Phenomenological Perspectives of Shame in an Academic Setting in Sri Lanka

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International Journal of Research and Innovation in Social Science (IJRISS) | Volume IV, Issue VI, June 2020 | ISSN 2454–6186

Phenomenological Perspectives of Shame in an Academic Setting in Sri Lanka

Abeyweera, G.H.
Department of English Language Teaching, Uva Wellassa University of Sri Lanka

IJRISS Call for paper

Abstract: This paper essentially deals with the Phenomenological perspectives of ‘shame’ in an academic setting in the context of Sri Lanka with a view to provide a description where the study is confined to numerically four subjects of which around main subject, the three other subjects were moving around. Phenomenology covenants with the science of phenomena concentrating the study of consciousness and the object of direct experience. Phenomenology also has a close association with psychology and philosophy. However, psychology plays a crucial role to play on phenomenology of shame. Thus, this papers aims at providing a description on phenomenological perspectives on shame in relations to academic setting of Sri Lanka.

Keywords: phenomenology, perspectives, psychoanalysis, academic setting

I. INTRODUCTION

Phenomenology deals with the science of phenomena as distinct from that of the nature of being which is an approach that concentrates on the study of consciousness and the object of direct experience. More often, phenomenology has a very close association with psychology and philosophy amongst which psychology is playing a pivotal role on shame. Hence, this paper aims at presenting some phenomenological perspectives of being shame in the academic setting of Uva Wellassa University of Sri Lanka.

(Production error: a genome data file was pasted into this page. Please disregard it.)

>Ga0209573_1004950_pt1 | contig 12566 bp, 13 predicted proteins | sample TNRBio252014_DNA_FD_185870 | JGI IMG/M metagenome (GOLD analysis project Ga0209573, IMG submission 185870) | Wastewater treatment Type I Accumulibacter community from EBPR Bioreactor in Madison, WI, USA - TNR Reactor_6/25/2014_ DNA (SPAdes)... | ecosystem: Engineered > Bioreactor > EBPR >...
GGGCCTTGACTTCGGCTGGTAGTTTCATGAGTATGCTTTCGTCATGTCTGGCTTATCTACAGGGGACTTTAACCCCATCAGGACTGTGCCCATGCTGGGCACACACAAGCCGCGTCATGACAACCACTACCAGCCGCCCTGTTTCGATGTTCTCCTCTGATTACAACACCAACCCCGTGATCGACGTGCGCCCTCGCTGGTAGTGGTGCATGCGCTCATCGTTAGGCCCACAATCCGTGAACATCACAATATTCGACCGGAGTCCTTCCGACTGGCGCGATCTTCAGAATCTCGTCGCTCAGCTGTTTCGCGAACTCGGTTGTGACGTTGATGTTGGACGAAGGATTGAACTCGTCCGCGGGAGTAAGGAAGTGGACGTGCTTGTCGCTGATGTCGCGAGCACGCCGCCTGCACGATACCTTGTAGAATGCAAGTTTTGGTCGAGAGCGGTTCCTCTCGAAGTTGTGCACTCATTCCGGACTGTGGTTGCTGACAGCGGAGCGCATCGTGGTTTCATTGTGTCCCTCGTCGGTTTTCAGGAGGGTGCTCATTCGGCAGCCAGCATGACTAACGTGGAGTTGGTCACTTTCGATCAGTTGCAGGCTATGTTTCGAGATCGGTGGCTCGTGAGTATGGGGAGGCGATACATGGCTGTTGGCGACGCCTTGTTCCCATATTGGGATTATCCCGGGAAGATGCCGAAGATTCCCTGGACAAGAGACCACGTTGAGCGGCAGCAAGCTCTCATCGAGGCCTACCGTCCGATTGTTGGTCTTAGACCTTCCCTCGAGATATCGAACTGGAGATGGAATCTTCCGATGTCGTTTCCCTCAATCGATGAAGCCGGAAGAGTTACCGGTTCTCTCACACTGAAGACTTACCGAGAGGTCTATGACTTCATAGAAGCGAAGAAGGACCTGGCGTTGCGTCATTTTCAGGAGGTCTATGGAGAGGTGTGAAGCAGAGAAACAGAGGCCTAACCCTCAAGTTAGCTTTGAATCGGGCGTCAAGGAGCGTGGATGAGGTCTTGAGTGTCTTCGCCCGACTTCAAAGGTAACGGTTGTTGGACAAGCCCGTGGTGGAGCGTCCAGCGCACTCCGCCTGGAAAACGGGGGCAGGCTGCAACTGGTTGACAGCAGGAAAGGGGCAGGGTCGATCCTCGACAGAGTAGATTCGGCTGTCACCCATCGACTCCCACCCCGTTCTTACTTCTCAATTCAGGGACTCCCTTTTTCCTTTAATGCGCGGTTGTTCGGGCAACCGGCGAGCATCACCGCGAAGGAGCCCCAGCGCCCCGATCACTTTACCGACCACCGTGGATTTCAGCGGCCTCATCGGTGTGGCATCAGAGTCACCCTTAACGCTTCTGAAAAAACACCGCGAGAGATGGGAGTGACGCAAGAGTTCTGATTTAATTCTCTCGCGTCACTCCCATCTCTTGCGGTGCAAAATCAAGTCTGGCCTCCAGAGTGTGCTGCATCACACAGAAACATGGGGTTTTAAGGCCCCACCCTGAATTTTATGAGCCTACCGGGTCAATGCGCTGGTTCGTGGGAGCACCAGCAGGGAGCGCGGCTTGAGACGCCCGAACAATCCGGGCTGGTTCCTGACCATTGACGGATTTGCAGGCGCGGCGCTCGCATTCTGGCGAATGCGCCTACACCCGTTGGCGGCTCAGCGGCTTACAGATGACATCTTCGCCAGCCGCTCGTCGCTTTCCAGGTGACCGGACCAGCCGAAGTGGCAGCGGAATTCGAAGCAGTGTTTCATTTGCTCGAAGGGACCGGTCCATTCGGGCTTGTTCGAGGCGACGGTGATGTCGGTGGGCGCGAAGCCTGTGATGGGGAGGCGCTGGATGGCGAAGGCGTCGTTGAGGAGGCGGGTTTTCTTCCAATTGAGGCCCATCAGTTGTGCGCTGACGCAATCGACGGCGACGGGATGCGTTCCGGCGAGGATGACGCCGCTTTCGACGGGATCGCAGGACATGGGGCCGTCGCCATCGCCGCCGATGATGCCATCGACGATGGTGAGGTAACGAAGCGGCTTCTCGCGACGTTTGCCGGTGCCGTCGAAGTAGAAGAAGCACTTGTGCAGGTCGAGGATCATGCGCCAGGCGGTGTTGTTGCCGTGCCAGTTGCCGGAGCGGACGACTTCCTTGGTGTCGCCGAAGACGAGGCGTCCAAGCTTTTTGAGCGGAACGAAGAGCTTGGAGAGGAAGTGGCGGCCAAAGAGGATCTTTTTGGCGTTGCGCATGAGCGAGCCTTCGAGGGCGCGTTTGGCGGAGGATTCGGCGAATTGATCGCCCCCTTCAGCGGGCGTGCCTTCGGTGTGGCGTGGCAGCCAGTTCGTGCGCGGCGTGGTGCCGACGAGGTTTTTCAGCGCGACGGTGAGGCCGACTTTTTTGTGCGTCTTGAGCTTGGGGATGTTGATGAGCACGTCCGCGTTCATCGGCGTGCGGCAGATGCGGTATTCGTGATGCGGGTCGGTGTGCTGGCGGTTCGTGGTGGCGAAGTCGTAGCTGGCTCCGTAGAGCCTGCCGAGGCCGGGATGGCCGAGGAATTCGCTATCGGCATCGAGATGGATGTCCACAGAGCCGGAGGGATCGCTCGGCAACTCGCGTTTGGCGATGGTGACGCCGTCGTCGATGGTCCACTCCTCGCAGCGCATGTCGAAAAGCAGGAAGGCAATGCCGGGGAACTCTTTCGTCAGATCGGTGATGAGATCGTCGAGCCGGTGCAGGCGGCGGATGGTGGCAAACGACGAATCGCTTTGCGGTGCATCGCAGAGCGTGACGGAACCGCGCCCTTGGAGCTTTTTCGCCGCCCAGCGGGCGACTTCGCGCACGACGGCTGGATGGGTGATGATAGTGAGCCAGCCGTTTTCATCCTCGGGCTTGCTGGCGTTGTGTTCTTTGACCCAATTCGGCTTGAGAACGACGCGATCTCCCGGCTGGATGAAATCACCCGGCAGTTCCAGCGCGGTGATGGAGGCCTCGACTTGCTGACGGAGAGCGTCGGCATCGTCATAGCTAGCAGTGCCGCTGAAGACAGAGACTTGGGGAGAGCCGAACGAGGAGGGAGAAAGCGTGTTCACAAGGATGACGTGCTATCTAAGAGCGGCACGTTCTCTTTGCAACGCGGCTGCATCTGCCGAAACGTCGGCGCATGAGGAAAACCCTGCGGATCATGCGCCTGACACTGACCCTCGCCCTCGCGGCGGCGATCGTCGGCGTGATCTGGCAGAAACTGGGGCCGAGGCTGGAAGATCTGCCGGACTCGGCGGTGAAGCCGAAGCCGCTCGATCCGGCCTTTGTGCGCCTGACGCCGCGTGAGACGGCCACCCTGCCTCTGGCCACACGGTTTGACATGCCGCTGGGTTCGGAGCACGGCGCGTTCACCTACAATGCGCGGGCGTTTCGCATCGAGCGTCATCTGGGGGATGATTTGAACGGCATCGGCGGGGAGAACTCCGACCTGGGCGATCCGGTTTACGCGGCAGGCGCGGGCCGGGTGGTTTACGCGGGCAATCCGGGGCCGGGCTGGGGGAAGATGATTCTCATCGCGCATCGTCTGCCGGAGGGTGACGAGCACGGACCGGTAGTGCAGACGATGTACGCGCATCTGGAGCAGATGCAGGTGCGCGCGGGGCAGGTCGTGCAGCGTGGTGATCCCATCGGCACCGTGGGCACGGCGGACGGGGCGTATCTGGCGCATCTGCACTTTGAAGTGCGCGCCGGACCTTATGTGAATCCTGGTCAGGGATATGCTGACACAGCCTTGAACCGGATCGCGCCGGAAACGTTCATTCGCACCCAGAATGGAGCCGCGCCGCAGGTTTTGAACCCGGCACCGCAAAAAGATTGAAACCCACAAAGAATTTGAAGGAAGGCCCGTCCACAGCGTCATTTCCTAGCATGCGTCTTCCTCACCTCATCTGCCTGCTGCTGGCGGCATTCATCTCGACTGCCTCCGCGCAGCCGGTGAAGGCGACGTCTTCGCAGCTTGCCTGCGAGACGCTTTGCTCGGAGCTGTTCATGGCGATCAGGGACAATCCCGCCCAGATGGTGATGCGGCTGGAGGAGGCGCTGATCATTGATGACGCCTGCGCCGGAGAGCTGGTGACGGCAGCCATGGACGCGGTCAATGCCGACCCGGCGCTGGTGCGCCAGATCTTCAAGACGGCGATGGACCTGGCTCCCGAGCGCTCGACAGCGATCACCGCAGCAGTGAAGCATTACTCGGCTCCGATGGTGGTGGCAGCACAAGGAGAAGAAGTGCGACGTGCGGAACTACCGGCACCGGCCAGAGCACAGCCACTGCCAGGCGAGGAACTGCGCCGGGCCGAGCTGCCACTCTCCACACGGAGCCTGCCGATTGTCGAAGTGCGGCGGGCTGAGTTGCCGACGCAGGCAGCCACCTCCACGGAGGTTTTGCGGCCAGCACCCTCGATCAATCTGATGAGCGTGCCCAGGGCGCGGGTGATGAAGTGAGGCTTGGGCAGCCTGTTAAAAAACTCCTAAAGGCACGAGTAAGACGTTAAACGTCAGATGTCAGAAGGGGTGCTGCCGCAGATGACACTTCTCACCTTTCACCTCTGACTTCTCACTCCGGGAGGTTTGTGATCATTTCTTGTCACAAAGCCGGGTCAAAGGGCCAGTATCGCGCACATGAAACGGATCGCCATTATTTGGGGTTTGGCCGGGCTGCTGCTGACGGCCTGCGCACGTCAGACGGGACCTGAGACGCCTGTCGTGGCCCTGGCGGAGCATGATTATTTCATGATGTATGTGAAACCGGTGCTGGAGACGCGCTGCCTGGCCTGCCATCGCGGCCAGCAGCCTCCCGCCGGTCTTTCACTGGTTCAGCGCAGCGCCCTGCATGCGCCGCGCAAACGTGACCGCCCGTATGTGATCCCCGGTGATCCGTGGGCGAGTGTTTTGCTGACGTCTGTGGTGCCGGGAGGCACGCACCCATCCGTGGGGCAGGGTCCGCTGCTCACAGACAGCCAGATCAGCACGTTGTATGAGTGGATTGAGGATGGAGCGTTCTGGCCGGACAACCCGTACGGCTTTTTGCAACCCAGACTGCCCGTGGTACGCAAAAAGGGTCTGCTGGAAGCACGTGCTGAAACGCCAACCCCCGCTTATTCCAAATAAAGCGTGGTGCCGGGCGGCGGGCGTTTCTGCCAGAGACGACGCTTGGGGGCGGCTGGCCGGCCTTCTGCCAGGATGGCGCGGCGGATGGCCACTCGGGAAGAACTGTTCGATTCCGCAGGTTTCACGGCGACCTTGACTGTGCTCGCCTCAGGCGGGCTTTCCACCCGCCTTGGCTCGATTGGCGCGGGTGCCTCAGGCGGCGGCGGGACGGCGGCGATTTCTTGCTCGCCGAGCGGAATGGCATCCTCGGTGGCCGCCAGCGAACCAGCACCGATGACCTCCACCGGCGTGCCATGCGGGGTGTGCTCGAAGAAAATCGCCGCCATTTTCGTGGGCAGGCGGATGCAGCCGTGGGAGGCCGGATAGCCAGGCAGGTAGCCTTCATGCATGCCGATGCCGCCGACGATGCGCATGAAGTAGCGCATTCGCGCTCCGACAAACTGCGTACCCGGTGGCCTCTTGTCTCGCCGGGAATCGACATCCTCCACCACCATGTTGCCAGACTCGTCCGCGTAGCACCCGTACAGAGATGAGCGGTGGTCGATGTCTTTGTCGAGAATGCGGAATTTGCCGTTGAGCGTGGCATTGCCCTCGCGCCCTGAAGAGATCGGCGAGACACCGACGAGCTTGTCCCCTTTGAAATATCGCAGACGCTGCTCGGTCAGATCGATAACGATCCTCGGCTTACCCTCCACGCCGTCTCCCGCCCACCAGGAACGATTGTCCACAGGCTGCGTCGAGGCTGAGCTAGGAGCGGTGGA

Despite the exegesis of the term ‘shame’, shame has been the subject of discussion of several disciplines such as psychology, philosophy and psychoanalysis inclusive of a general topic in great literature. Tracing out the etymological aspect of shame, it goes back to Indu-European root (Karleeon, and Gustav, 2009) referring to “hiding’ “concealing” or “covering up”. According to Heidegger (1980), Sartre (1956), Tomkind (1963) and, Niedenthal et al. (1994), the shame has been defined in terms of psychoanalysis as context dependent. The hermeneutics of shame is elicited in terms of context dependency.
In the context of philosophy, the shame is viewed as a philosophical and cultural phenomenon which is in terms of cultural anthropology (Elias, 1978). It is also viewed as self-consciousness in terms of philosophical anthropology (Sartre 1956).The exegesis of shame in terms of philosophical cultural anthropology is evident that most of the researchers have dealt with closed shame and not about open shame. Once again, in the context of psychology, the shame is discussed and debated in connection with guilt.